- Jupiter: Jupiter is what we call a 'gas giant', and the name is very apt, the planet is the largest in our Solar System and made up almost entirely of hydrogen and helium. In its large, gassy atmosphere some intense weather is taking place. Storms that grow to cover thousands of kilometres within hours, winds whipping the clouds at 360 kph, and storms that last for hundreds of years are common. The famous brown, white and yellow stripes that can be seen wrapping around the planet are clouds of ammonia crystals that are around 50 kilometres deep. These stripes are known as 'tropical regions', and they are created by air flowing in different directions at different latitudes. The Great Red Spot on Jupiter is one of the best known features in the Solar System. The storm is larger in diameter than Earth, and has been known to shrink and grow. It has been as large as 40,000 km in diameter. During its recorded history it has travelled several times around the planet relative to any fixed position below it. Storms like the Great Red Spot are common on gas giants. Jupiter also has white ovals and brown ovals, which are lesser, unnamed storms. White ovals tend to consist of relatively cool clouds within the upper atmosphere. Brown ovals are warmer. Such storms can last as little as a few hours or stretch on for centuries.
- Saturn: Saturn is the second largest planet in our Solar System, big enough to fit the Earth inside around 760 times! Like Jupiter, it is a gas giant made up of mostly hydrogen and helium. Saturn is most famous for its beautiful rings. Actually, the planet has several rings which are made of billions of particles of ice and rock that range in size from a grain of sugar to the size of a house. Saturn is the farthest planet from Earth visible to the naked human eye. Yellow and gold bands can be seen in the planets atmosphere which are the result of super-fast winds reaching up to 1800 kilometres per hour! Recently a giant hexagonal storm has been spotted circling the planet's north pole, each of its sides nearly 25000 kilometres across and reaching at least 100 kilometres down. It remains uncertain what causes this.
- Uranus: Upon first glance Uranus is striking – most of the planets within our Solar System appear dull and colourless, but Uranus is a blue-green colour due to methan in its atmosphere. Like its neighbour, Saturn, Uranus also has rings although they are much less apparent. Unlike Saturn’s rings which are made of bright ice, the rings of Uranus are very dark, made up of less reflective dust particles. They’re also narrow, only measuring a few kilometres wide. Perhaps the planet's most interesting feature is that it is axially tilted. Uranus' north and south pole lay where all the other planets have their equators. This means that while the rings lie around Uranus' equator, to us they appear to lie around its poles.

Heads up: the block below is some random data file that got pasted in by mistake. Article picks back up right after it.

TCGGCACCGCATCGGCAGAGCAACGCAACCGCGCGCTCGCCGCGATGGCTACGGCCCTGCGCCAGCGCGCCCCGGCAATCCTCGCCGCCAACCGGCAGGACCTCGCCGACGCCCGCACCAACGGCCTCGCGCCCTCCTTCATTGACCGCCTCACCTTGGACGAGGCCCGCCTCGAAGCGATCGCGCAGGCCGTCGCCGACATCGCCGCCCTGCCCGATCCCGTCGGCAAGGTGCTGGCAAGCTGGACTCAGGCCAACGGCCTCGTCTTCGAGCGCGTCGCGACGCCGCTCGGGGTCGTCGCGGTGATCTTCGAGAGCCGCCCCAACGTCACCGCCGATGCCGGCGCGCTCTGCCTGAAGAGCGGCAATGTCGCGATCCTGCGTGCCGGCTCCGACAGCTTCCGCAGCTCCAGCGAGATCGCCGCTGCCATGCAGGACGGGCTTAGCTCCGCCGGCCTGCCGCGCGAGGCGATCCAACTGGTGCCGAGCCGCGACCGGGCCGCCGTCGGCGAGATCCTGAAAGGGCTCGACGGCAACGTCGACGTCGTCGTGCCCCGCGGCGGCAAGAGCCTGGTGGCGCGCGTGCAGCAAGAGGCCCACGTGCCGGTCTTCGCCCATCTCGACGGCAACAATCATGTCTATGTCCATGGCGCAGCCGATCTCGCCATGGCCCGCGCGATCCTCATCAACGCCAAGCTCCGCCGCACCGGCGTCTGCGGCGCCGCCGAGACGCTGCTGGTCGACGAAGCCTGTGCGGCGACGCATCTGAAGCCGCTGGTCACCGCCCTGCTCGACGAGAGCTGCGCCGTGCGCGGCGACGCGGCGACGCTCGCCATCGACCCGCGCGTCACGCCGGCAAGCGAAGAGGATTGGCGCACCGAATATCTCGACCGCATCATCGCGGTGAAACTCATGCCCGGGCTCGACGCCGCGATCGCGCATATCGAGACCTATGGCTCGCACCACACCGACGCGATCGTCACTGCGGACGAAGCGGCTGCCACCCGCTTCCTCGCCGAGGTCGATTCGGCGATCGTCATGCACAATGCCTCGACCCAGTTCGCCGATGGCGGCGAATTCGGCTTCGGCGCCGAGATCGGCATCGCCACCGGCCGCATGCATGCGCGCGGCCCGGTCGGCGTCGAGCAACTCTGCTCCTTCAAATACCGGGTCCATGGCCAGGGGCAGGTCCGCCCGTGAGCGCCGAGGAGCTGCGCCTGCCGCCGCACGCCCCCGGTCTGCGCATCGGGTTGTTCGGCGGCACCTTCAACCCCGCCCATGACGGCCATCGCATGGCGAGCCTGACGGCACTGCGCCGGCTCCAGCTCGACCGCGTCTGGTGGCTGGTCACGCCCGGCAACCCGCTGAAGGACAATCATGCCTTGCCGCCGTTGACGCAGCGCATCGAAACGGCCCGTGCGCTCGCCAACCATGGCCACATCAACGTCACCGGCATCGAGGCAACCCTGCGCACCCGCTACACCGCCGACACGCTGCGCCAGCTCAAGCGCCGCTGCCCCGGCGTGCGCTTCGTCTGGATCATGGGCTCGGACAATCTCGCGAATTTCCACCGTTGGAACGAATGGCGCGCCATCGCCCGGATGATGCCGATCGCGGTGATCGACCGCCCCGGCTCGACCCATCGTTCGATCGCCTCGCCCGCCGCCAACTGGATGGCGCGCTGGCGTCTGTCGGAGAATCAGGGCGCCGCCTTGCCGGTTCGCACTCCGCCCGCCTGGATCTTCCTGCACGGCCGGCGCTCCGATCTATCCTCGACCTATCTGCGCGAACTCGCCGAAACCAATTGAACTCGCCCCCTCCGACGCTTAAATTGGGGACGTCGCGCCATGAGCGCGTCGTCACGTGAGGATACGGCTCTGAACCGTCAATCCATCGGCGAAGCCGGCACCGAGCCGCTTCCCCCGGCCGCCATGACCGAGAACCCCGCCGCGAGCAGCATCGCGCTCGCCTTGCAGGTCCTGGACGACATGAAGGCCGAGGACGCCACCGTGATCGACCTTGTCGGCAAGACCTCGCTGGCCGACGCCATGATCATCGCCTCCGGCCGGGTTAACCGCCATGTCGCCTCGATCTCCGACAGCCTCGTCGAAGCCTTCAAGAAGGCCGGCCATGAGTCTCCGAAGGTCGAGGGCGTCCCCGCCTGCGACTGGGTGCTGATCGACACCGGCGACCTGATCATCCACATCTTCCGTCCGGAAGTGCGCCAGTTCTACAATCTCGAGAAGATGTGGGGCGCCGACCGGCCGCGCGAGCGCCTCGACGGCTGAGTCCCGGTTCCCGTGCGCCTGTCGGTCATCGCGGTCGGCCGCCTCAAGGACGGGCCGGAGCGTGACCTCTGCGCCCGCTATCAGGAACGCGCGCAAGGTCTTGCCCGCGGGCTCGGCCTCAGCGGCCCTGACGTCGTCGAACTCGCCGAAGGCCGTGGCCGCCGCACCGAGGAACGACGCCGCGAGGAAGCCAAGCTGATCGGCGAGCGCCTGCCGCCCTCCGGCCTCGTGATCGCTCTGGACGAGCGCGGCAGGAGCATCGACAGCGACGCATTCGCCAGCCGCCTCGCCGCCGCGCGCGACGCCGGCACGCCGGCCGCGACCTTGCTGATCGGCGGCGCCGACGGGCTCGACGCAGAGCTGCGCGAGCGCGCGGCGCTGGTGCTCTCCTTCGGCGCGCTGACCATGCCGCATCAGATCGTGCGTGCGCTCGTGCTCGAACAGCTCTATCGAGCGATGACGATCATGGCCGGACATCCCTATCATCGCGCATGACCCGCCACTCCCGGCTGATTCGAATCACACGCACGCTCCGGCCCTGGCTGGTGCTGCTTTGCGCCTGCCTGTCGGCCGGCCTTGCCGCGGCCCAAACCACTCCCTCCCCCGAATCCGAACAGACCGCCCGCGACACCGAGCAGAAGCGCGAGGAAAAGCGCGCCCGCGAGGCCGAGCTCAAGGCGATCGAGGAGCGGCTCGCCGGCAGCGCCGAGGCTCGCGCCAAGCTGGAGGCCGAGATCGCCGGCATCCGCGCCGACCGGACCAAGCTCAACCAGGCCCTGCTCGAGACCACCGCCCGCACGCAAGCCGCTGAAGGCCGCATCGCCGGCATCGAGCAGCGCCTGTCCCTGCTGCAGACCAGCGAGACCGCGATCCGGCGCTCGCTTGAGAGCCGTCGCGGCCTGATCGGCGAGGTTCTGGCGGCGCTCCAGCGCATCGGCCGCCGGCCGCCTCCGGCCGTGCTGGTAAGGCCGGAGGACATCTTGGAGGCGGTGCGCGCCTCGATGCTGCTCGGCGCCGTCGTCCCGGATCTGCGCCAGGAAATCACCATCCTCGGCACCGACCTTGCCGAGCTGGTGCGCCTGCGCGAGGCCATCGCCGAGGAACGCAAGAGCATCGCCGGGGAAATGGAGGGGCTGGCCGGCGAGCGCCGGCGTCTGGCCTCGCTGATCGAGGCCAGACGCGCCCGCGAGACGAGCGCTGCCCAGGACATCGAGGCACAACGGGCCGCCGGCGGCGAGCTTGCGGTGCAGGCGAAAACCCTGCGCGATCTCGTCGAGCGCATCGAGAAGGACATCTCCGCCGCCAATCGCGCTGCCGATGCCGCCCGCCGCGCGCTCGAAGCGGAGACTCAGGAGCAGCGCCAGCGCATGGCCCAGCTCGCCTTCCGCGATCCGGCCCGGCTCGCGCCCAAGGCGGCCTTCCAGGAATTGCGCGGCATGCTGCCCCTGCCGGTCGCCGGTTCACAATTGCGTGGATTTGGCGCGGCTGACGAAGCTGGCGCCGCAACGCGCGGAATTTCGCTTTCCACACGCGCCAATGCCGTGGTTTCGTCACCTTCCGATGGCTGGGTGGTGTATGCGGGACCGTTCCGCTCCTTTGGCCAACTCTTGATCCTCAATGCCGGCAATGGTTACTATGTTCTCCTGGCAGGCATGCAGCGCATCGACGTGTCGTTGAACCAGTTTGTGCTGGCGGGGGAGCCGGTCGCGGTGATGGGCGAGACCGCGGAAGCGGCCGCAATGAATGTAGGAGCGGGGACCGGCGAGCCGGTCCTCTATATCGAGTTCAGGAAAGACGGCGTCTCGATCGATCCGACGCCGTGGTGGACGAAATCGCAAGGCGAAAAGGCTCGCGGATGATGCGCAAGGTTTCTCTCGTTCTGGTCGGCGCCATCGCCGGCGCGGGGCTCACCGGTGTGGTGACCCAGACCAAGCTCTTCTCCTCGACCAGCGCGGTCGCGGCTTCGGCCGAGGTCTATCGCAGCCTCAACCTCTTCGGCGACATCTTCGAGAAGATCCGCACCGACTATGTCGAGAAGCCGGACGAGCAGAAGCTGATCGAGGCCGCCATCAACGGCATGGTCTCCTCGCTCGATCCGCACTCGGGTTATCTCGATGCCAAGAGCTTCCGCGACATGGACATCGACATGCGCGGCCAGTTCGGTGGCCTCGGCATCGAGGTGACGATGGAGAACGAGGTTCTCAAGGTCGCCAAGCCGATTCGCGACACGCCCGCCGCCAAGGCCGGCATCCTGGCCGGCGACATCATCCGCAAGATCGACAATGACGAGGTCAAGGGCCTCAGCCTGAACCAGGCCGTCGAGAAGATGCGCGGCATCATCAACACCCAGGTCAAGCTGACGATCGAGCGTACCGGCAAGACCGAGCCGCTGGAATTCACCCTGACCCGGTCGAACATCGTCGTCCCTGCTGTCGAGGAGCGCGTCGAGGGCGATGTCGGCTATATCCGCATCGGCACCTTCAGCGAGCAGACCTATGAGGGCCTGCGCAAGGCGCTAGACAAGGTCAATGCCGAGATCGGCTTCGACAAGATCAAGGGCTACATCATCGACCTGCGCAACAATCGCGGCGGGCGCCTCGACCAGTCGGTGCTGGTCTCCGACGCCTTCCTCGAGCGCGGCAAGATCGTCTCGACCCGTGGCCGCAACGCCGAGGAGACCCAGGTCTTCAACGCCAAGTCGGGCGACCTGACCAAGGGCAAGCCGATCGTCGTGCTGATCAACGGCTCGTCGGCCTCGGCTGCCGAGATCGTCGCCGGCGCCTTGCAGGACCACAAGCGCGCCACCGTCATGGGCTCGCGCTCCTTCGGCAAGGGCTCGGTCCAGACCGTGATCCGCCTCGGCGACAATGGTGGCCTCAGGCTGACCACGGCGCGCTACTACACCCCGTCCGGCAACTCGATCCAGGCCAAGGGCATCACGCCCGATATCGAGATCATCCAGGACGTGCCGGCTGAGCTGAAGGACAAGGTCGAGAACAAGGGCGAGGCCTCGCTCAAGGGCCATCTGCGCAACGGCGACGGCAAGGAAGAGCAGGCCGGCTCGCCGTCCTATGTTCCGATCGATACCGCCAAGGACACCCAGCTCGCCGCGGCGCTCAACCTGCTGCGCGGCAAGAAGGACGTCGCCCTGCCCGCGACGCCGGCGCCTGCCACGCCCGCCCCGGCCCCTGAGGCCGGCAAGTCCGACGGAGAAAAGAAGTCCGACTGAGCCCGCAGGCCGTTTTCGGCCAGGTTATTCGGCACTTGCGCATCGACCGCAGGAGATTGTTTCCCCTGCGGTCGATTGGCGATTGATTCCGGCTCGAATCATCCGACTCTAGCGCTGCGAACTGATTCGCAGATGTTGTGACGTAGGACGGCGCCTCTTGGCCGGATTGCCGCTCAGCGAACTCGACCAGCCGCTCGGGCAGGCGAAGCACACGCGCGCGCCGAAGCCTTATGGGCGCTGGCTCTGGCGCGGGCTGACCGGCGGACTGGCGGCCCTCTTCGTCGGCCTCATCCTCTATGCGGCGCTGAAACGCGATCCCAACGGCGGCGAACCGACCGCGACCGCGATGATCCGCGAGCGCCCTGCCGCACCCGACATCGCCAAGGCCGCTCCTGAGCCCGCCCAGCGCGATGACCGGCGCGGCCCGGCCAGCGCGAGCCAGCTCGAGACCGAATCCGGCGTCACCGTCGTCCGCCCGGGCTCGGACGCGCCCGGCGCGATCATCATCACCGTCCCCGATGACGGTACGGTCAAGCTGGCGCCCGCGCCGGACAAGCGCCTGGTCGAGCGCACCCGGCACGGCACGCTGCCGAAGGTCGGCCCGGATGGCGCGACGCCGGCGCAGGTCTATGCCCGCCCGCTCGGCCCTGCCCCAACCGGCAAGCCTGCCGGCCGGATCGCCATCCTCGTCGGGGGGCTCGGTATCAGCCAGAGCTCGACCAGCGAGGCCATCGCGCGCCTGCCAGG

- Neptune: Neptune is the furthest planet from the Sun in our Solar System. Like Uranus, Neptune appears blue, but a more vivid, brighter blue than the blue-green colour of Uranus. Like all the other outer planets of our Solar System, Neptune is a gas giant with intense storms raging upon it – Neptune's winds rage three times stronger than Jupiter's. In 1989 a spacecraft called Voyager 2 spotted a large, dark oval storm in the planet's southern hemisphere, large enough to contain the entire planet Earth. However more recent images by the Hubble Space Telescope show no sign of this storm! The planet has six rings, although unlike Saturn's rings they are very hard to see because they are dark and vary in density and size.
Having taught the children about some of the extraordinary conditions that exist on the planets of the Solar System (see 'background information'), ask each child to choose a planet they want to make.
Print out the icosahedron. For best results, it should be at least A3 size. (Image 1)
Cut out the icosahedron along the solid lines only.
Fold along the dotted lines. (Image 4)
Tape together the adjacent faces. (Image 5)
Ask the children to decorate their plain planet according to the facts they have heard. Make available a range of craft materials or encourage the kids to find what they need.
If you are low on resources, try to find industrial discards, off-cuts and over-runs. Not only are they unusual and useful for creative purposes, you are helping reduce the amount of waste going to the landfill!
Hang the planets in the classroom and invite the children to guess which planet is which. ‘My planet is dusty and red, and sometimes huge dust storms cover the surface for days. What am I?’ (Image 7)
You can also make the Earth as an icosahedron! (Image 3)